So Freestyle, defined by Coach Carl is strength + skill and is based on your level of ability. You start on A and you progress through the alphabet depending on the complexity and mechanics involved. So one builds on another.   Fall>Connection (Point of Contact)>Flow

He also went over the Fantastic Four in Gymnastics: the four movements that people struggle with universally:

  • Hand stand push ups
  • Pistols
  • Muscle Ups
  • Burpees

It’s because they are complex movements with millions of connections! We spent the day working on progression techniques to help coach up to these four and the tips and tricks he shared were seriously amazing. A few of the athletes got their first muscle up yesterday after learning how to break it down and practice it.

At the end of the workshop, a light bulb went off for me –that all of this movement is connected. A Muscle up is a series of fundamental movements combined and if you work on the separate movements skill wise and build your strength – you will get it.  I just want to learn more and more about the science of all of this –and it really all ties together and makes sense. Body Awareness and learning how to move your body is the foundation of EVERYTHING! Ding, Ding, Ding!!

carlandmeI would recommend this workshop to ANYONE and Everyone that is into fitness, as a coach or athlete. It inspired me, fired me up and opened up quite a few locked doors in my mind that I have been struggling with. It also reminded me that it’s not a race and I shouldnt be in a hurry to rush through the movements just to beat a time on a clock. If i take the time – work on skills and strength in parallel – I will see progress.  That is what I focused on during today’s workout. Taking my time on Pistols and doing them the way we reviewed yesterday. Focus and no shortcuts!

I’m excited to take what I  have learned, share it and apply it to my own training. Should be FUN!

Oh and I can’t forget to mention that Coach Carl is not bad to look at either! I did not complain at all about spending the day with him — It’s one of the awesome benefits of the CrossFit community. Great looking people everywhere you go!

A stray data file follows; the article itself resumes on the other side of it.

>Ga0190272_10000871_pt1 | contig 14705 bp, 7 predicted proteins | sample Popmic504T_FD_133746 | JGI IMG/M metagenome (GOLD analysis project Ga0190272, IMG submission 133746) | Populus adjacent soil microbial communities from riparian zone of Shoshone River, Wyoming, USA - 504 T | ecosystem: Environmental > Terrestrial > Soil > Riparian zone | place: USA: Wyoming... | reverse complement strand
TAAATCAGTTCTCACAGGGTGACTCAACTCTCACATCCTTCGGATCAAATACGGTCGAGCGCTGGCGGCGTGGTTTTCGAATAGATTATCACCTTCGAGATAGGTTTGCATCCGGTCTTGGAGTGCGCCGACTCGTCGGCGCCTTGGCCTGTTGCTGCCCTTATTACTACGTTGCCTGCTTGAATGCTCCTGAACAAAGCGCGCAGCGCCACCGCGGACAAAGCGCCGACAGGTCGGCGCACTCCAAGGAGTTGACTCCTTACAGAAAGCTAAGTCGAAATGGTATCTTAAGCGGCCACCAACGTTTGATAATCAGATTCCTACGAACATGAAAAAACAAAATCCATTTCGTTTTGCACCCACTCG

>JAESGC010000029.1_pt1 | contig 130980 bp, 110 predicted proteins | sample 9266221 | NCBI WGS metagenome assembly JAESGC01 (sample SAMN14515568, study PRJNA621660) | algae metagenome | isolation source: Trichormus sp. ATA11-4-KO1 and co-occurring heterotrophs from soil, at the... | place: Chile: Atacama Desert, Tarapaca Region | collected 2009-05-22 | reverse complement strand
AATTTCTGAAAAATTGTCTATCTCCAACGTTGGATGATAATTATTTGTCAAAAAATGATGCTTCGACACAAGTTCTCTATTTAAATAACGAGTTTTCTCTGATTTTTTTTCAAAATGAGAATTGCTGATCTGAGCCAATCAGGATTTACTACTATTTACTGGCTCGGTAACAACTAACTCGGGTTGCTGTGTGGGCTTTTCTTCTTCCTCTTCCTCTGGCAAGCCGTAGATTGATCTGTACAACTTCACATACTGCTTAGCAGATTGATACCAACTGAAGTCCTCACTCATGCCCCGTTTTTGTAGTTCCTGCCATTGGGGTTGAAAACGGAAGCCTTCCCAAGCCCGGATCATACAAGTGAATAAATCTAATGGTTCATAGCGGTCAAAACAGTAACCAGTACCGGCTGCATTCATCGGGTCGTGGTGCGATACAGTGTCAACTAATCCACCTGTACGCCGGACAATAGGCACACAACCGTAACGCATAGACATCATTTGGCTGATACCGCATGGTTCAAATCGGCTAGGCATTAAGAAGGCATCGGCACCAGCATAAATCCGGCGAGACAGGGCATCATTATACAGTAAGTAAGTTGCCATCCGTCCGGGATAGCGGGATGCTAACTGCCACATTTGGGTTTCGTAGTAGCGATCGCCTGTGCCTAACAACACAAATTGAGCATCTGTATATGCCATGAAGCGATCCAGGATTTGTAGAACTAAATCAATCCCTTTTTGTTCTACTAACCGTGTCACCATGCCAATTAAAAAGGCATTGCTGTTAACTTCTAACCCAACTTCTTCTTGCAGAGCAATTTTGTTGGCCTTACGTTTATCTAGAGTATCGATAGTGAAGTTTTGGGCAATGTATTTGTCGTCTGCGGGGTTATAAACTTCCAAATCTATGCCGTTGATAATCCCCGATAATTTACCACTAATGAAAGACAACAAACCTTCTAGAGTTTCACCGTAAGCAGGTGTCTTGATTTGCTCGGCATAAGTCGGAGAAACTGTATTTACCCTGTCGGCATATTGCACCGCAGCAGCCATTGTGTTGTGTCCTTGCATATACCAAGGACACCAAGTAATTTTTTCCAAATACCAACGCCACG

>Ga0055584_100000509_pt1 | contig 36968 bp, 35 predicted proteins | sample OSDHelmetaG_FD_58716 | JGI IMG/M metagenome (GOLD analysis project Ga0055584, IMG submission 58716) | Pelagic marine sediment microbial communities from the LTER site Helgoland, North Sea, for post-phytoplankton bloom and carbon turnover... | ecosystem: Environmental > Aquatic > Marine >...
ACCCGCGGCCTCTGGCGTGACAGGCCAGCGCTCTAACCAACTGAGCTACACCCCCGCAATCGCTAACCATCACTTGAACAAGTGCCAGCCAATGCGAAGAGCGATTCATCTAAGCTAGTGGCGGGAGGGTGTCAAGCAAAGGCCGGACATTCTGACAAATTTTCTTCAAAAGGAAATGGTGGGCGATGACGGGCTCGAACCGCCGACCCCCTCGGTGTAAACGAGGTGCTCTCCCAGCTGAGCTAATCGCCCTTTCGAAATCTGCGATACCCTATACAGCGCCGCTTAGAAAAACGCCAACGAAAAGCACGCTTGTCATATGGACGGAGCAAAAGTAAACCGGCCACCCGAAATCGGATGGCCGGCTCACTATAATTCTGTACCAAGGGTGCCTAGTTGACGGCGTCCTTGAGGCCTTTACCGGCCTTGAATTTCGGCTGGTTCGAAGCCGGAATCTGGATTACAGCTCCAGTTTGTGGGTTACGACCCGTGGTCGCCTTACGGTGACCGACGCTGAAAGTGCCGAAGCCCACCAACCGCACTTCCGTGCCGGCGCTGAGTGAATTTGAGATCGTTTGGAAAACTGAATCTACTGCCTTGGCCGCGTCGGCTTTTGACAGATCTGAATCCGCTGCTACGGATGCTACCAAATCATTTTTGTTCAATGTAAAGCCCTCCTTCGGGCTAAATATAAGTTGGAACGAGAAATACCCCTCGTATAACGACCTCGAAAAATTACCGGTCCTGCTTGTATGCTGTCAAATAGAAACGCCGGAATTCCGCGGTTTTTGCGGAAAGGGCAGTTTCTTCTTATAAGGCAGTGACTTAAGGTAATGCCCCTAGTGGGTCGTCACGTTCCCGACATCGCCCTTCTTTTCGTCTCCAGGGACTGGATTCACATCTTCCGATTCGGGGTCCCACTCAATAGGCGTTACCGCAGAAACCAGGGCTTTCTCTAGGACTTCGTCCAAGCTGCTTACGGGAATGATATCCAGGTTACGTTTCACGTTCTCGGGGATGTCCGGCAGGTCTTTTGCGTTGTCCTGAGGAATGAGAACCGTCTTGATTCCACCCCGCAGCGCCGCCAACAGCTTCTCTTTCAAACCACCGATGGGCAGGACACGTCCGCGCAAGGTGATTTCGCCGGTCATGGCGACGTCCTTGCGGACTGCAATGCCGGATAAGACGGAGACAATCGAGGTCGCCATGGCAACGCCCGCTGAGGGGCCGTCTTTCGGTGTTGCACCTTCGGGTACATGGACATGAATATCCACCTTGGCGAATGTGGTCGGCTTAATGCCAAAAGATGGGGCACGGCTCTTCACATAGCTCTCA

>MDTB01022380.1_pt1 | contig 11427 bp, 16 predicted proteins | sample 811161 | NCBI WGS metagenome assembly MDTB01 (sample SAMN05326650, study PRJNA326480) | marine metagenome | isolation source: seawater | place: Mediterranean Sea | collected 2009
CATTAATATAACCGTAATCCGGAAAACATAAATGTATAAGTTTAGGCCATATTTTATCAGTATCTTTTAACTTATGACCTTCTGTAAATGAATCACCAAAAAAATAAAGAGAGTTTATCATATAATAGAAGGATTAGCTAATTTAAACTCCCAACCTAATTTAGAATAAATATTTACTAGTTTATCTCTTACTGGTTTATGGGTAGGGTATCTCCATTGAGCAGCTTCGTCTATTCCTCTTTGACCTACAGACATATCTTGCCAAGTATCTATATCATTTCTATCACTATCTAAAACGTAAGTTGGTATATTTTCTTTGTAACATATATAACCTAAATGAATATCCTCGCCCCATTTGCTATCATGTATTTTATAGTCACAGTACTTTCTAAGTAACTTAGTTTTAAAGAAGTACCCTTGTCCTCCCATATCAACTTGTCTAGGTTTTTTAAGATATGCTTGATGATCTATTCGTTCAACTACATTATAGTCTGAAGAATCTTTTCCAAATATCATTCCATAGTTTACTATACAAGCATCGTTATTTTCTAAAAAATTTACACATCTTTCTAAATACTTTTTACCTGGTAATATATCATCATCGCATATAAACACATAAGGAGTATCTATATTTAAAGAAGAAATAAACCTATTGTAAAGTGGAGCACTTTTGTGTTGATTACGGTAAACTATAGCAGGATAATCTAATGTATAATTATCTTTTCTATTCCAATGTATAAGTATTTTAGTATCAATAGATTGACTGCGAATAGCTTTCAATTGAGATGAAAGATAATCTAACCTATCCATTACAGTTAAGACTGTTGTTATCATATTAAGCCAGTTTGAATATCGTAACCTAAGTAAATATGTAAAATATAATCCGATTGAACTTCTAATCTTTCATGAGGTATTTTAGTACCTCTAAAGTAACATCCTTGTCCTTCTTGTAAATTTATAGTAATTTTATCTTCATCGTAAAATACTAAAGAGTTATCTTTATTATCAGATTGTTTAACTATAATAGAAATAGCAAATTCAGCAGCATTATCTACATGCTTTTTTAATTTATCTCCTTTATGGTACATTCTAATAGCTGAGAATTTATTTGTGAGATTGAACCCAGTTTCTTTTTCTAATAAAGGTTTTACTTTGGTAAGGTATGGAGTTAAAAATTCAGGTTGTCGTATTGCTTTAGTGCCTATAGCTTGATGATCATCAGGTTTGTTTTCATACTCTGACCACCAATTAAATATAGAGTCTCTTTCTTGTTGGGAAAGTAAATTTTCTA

• 800m jog
  • Mobility
  • DROM
  • 20 TGUps


  • Pistols
  • HSPU


  • 5 HSPU
  • 10 Pistols
  • 15 Pull Ups


Don’t Forget Your Hamstrings


muscleupHamstring Mobility – It’s Important

Besides showing fellow athletes how to use a lacrosse ball to help with mobility, I also have shown many of them a really good hamstring stretch. Many people don’t realize how back problems are often associated with tight hamstrings.

According to the National Academy of Sports Medicine “Tight hamstrings can restrict movement of the pelvis, which can cause a compensatory increase in rounding of the low back. This increases the forces on the lumbar spine during forward bending, which can lead to injuries in the low back.”

I have learned how PNF stretches can really help with mobility.

Proprioceptive Neuromuscular Facilitation or PNF stretching is where you actively contract then passively stretch the muscle you are trying to lengthen. The technique targets muscular nerve receptors to increase the muscle reach and muscle flexibility. You basically trick the muscle into thinking it is just going to relax after exerting effort, and then you lengthen the muscles while they are relaxed.  

At CrossFit Impavidus, I use the column of the rig but you can use just your hand or or press your heel into a wall or even a door jamb.

Found this info on FitSugar:

To Stretch the hamstrings: 

  • Contract the muscle you want to stretch. In the photo above the muscle group being targeted is the hamstrings — the back of the thigh. The leg is held up to the end range of flexibility (where you start to feel the stretch), then you try to press the leg down to the ground which engages the hamstrings. You can press the leg into your own hands with fingers laces holding the back of the leg between the booty and the knee (but not on the knee joint!) or press your heel into a wall. Hold the contraction for 7–10 seconds.
  • Release the contraction. Then stretch the hamstring by bringing the leg closer to the torso. Careful here – do not force the leg. Hold the stretch for 10–15 seconds.
  • Repeat the cycle three to five times, then switch legs.

To give you a visual —

Fitness journal star date 12.18


  • 800m jog
  • broad jumps
  • high knees
  • heel to butt
  • inch worms
  • rockette kicks
  • 10 Hand stand holds


  • Press/Push Press
  • Kipping Pull Ups


  • 10 box jumps
  • 10 push press 65#
  • 10 pull ups

rounds: 6+23 reps (almost made it to 7!)

Mobility is Important in your CrossFit Training!


Myofascial Release 

Let’s talk about mobility and how important it is to being and staying well. Today, I coached the 6A class and as a part of their warmup, I had them grab the good ole ball of pain and roll out their shoulders and back. This sort of muscle work is called Myofascial release. And its something you should do as much as possible! Trust me, it may hurt but if you do it enough, it won’t hurt as much and you feel so much better when you are done!

From Zen to Fitness:

Tight muscles can cause extreme pain and we are all susceptible to them – especially around the neck, shoulders and lower back area. Myofascial release is a form of soft tissue therapy which works to release contracted muscles and improve blood flow to the area. A large portion of back, neck and shoulder pain is caused by muscles which have seized up and are causing discomfort by either putting pressure on a nerve or just giving us a constant feeling of stiffness.